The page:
In that role, Gutiérrez and his wife, Cecilia, along with Delia Oropez of Weslaco and Estella Lane Treviño of Edinburg, are members of the Texas Silver-Haired Legislature, a powerful coalition of influential Texans who work on measures to help older residents. 

For the longtime state representative, being back in the legislative saddle is more about letting Texans from all walks-of-life know that one doesn’t have to hold political office to make a difference. 

"That’s the beauty and genius of our democracy," he said. "You don’t have to go into debt for thousands of dollars to campaign for political office just to have your voice heard, and more important, to influence the actions of your government. That’s the message I want people to understand." 

First elected in 1991, the educator turned businessman turned legislative leader served South Texas as a member of the Texas House of Representatives from 1991 through the end of 2004. During that period, he enacted dozens of major laws, including the creation of South Texas College, and he promoted the concept that eventually led to the creation of the University of Texas Regional Academic Health Center. 

But his legislative career ended when, in the middle of his reelection campaign in early 2004, he was afflicted with Guillain-Barré Syndrome, an autoimmune attack on the peripheral nerves that can lead to muscle paralysis. 

Effectively sidelined by the major illness, he wrapped up his final term as state legislator, focusing on recovering his health, and returning to his business and family interests. But his desire to continue helping South Texas prodded him to get involved with the Texas Silver-Haired Legislature.  

The Texas Silver-Haired Legislature, first created in 1985, is comprised of senior Texas residents who have been elected from 28 regions of Texas to serve two-year terms in this organization. 

The Texas Silver-Haired Legislature was established by the Texas Legislature. 

The autumn before the Texas Legislature returns to the Capitol to begin its five-month regular legislative session, the delegates of the Texas Silver-Haired Legislature, who hail from 117 districts statewide, hold their own gathering in the House chambers.    

Their goals include passing resolutions addressing the needs of senior Texans, and they select 10 priority issues for lawmakers to consider.  Those measures are transformed into legislation. 

Cecilia Gutiérrez, a former educational leader in South Texas, also brings considerable legislative experiences to the table. 

"Although I did not serve as a Texas lawmaker, our family always discussed major legislative issues and worked on strategies to help improve the quality-of-life for South Texas," she recalled. "Those insights that I developed from his work in Austin, and the life-long contacts made during his tenure, are assets that I bring to the goals of the Texas Silver-Haired Legislature."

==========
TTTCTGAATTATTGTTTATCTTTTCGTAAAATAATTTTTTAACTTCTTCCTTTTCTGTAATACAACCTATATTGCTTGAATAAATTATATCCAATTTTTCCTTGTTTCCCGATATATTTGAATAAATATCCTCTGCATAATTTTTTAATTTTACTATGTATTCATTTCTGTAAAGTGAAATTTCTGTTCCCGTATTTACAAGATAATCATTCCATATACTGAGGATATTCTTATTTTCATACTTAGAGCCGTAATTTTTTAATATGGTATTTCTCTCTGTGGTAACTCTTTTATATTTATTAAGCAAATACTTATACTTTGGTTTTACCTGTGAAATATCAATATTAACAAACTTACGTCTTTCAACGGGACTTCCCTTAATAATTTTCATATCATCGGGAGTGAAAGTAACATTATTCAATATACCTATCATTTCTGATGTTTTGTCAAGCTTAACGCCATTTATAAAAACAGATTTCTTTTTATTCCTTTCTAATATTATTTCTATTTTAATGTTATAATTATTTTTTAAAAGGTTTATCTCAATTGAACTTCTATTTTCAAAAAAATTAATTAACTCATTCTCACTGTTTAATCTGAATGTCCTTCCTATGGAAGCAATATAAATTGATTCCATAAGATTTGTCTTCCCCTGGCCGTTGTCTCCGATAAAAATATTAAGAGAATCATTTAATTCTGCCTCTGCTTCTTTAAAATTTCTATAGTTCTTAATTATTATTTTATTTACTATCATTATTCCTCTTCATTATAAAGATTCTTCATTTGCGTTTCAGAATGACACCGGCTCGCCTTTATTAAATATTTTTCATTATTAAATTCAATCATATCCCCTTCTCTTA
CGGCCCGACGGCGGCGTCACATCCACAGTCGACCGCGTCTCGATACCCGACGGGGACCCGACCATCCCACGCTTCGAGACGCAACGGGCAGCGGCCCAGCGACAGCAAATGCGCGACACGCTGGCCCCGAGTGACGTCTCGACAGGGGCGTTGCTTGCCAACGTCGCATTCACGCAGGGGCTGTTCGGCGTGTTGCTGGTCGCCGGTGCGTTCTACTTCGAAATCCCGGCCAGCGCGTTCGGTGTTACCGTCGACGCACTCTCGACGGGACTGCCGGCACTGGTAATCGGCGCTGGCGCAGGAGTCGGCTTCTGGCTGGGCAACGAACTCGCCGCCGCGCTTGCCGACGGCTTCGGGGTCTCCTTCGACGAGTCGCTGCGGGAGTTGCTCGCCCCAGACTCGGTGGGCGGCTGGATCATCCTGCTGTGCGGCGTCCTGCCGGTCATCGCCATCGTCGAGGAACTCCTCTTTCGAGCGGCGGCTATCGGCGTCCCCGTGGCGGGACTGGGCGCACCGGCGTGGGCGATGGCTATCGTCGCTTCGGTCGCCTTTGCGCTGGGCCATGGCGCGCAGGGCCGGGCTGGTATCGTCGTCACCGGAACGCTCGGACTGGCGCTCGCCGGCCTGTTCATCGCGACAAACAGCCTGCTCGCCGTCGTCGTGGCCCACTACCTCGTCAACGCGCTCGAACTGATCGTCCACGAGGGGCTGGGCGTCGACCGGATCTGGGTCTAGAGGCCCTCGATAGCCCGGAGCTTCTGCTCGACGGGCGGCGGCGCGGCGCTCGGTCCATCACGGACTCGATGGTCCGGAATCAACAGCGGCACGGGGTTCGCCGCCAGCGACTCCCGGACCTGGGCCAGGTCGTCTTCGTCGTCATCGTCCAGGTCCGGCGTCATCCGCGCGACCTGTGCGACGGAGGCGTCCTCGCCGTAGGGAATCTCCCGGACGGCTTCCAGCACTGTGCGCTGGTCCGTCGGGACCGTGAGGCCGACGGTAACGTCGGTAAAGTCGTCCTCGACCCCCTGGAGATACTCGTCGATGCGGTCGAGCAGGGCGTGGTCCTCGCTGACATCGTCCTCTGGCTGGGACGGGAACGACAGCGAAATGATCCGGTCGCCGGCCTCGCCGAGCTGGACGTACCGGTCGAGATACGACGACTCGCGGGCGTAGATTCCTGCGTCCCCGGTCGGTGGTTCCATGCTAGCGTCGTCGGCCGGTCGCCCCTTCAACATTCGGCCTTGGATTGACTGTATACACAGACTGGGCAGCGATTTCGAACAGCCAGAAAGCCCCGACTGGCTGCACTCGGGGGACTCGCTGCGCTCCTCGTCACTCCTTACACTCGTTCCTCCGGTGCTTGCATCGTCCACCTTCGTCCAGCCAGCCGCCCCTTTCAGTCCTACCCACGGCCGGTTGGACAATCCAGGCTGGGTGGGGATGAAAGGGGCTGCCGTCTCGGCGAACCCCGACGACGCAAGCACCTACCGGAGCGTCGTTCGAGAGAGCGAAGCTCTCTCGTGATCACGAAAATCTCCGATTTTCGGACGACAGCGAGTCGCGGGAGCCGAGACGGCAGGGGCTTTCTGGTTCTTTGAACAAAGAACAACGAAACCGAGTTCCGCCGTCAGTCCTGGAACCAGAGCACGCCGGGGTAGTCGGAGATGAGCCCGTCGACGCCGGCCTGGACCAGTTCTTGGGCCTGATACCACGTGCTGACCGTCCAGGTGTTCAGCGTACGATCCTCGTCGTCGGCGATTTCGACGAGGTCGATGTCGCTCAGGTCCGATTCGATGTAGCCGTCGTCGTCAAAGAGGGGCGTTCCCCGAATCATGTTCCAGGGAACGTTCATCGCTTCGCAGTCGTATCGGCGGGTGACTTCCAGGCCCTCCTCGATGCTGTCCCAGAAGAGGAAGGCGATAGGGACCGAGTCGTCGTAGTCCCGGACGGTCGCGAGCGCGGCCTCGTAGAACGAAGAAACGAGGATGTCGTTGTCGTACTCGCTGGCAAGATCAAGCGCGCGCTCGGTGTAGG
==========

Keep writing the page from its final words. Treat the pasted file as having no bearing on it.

In addition to the Gutiérrez family, which is unique in the annals of the Texas Silver-Haired Legislature, Estella Lane Treviño of Edinburg and Delia Oropez of Weslaco make up the delegation representing Hidalgo, Cameron and Willacy counties. 

According to the Texas Silver-Haired Legislature, the organization provides vital information to the Texas Legislature. They select 10 priority issue resolutions and present them to state lawmakers for sponsorship during the Texas Legislature Session, which is held on odd numbered years. They actively advocate for or against issues for all citizens of Texas and provide education on issues. They provide a forum for exercising our responsibilities as informed citizens from our communities to our state. 

One of the top 10 issues being advocated by the Texas Silver-Haired Legislature deals with the recommendation that lawmakers bring back the regulation of power companies in the sate. 

Former Rep. Gutiérrez, who served on one of the group’s committees which made that suggestion, said when state lawmakers in 2002 voted to deregulate power companies – which allowed electricity companies to set their own rates – the price of electricity has surpassed the national average. 

Supporters of deregulation contend the price of electricity in Texas was influenced more by the rising cost of natural gas, which is used by most electricity generating plants in the state, which is out of the control of the power companies.

But tackling tough problems is what the Texas Silver-Haired Legislature is all about, the former legislator said.